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The assassination of President Kennedy during a visit to Dallas, Texas, on November 22, 1963, sent a shock through the whole world. The known policies of the President, and the known politics of many in the city of Dallas, had made some of his friends doubt the prudence of his visit, which was, in some sense, a gesture of defiance or at least of confidence. The tragic result naturally provoked a flood of rumors and speculation; and this speculation was multiplied beyond control when, only two days later, on November 24, the alleged assassin, Lee Harvey Oswald—who had stoutly denied the charge—was shot dead in front of the tele- vision cameras by an intruder into the jealously guarded Dallas gaol. This intruder was Jack Ruby, the proprietor of a Dallas club, an intimate of the Dallas police.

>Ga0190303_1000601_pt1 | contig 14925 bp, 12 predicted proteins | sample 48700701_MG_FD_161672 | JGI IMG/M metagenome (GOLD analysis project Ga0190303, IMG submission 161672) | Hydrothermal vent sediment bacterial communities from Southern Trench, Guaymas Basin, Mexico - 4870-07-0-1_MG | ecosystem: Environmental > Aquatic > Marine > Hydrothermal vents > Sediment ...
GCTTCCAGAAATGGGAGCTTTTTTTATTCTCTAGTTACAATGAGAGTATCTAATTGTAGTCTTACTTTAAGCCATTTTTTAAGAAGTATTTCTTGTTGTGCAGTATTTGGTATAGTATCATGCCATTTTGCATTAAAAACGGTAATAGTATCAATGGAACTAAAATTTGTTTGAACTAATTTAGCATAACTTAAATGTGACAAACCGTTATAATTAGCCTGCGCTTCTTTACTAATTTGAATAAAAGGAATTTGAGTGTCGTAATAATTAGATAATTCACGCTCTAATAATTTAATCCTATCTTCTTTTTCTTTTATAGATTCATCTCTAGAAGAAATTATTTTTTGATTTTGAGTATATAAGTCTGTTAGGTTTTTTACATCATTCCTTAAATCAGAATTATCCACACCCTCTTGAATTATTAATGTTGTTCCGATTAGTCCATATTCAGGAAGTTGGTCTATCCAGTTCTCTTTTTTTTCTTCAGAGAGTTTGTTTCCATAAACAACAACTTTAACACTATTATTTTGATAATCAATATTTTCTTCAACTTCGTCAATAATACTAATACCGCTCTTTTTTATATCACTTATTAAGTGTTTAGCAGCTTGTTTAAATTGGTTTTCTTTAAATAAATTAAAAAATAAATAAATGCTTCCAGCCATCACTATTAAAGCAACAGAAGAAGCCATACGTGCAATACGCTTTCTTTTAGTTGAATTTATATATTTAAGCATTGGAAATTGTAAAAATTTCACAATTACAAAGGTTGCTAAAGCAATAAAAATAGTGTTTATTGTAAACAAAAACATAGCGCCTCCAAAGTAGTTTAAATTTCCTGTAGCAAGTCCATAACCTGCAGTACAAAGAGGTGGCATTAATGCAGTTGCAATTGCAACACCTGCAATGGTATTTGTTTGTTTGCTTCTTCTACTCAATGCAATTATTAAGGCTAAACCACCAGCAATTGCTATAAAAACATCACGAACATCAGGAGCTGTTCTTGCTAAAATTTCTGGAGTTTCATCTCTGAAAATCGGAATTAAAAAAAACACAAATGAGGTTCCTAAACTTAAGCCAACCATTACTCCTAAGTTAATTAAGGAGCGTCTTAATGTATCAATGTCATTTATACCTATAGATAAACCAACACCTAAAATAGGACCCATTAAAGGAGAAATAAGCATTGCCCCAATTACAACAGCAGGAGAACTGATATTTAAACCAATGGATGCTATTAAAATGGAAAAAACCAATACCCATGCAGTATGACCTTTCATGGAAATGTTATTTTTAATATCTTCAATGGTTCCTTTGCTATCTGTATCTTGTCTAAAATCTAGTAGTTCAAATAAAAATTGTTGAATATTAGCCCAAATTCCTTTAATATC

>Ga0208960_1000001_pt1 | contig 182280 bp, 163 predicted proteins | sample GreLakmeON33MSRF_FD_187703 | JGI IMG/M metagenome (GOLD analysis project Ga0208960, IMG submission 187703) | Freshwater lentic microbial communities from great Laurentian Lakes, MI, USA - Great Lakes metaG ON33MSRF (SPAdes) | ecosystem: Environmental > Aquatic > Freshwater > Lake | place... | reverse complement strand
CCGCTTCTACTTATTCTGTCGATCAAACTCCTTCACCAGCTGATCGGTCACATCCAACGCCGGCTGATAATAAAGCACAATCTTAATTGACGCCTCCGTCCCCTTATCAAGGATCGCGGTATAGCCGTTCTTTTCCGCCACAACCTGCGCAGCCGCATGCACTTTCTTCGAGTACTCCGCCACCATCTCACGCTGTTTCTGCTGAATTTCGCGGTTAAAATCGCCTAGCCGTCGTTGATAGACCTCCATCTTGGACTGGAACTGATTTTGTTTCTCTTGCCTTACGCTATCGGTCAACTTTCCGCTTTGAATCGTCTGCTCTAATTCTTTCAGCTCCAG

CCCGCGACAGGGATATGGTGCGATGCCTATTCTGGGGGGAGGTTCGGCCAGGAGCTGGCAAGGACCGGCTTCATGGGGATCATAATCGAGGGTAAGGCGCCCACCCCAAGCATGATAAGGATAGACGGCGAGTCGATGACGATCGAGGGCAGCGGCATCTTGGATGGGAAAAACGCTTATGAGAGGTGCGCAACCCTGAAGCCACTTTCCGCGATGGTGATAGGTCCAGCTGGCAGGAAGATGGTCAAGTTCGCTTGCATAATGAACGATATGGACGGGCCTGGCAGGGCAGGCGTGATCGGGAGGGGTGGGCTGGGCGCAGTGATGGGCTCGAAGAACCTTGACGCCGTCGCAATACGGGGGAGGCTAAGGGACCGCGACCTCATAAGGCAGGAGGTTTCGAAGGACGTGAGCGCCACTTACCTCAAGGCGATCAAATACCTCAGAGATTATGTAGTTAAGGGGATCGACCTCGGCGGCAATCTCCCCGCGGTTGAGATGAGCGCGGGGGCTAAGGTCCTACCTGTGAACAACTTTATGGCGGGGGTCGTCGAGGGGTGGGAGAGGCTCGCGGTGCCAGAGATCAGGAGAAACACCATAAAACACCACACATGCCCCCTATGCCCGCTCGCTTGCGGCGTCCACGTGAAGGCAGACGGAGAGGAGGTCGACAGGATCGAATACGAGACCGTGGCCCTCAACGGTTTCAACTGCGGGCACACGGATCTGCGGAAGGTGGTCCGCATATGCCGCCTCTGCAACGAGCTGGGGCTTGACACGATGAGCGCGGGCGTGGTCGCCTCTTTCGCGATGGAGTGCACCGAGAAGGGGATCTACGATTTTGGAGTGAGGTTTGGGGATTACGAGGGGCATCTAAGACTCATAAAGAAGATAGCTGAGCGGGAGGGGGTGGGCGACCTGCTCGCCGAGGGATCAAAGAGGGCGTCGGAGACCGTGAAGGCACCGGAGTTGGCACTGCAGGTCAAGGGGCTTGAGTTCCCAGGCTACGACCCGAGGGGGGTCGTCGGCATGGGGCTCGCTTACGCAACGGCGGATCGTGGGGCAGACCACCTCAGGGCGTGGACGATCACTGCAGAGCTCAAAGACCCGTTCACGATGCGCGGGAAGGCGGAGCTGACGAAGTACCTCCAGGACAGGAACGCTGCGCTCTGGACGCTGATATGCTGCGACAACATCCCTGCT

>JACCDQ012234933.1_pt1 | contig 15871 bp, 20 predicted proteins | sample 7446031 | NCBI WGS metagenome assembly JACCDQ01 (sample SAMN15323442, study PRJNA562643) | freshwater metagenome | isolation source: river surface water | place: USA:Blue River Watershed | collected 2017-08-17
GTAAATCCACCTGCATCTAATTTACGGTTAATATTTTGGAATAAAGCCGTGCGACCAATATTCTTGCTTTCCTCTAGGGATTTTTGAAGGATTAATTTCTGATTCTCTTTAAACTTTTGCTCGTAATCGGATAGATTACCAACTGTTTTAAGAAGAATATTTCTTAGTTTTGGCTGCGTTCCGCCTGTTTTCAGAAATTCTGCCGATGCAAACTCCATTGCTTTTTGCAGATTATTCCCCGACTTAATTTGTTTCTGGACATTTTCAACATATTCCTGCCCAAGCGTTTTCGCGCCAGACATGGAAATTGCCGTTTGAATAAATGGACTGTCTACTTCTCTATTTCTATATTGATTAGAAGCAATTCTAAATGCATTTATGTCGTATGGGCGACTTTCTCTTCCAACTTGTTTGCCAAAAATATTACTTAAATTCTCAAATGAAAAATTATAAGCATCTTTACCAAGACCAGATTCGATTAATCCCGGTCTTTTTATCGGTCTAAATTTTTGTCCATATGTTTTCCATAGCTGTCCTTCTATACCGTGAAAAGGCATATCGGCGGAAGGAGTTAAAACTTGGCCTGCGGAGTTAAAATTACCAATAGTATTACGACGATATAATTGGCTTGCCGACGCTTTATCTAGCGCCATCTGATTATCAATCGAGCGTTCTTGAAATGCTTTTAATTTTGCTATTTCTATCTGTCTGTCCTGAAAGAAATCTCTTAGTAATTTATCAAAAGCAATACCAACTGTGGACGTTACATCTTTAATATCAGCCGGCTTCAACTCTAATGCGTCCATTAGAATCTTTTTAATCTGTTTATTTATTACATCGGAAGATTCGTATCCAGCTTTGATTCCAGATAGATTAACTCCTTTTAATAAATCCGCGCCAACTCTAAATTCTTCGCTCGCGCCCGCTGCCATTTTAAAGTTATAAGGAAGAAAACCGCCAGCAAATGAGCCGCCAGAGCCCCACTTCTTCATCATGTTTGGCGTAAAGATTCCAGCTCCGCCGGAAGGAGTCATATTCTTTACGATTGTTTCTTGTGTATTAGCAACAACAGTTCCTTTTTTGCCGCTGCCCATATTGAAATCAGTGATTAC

The record of the Dallas police in those two days had indeed been remarkable- It had failed to prevent the assassination. It had failed to protect the suspect. In the general indignation caused by this double failure, the new President, Mr. Lyndon B. Johnson, procured an order transferring the investigation from the State to the Federal Government, and set up a special commission of investigation. This commission was a lay body consisting of Senators, Congressmen and administrators from both parties, assisted by professional attorneys. Its chairman was the most respected figure in the American judiciary, the Chief Justice of the United States, Earl Warren...

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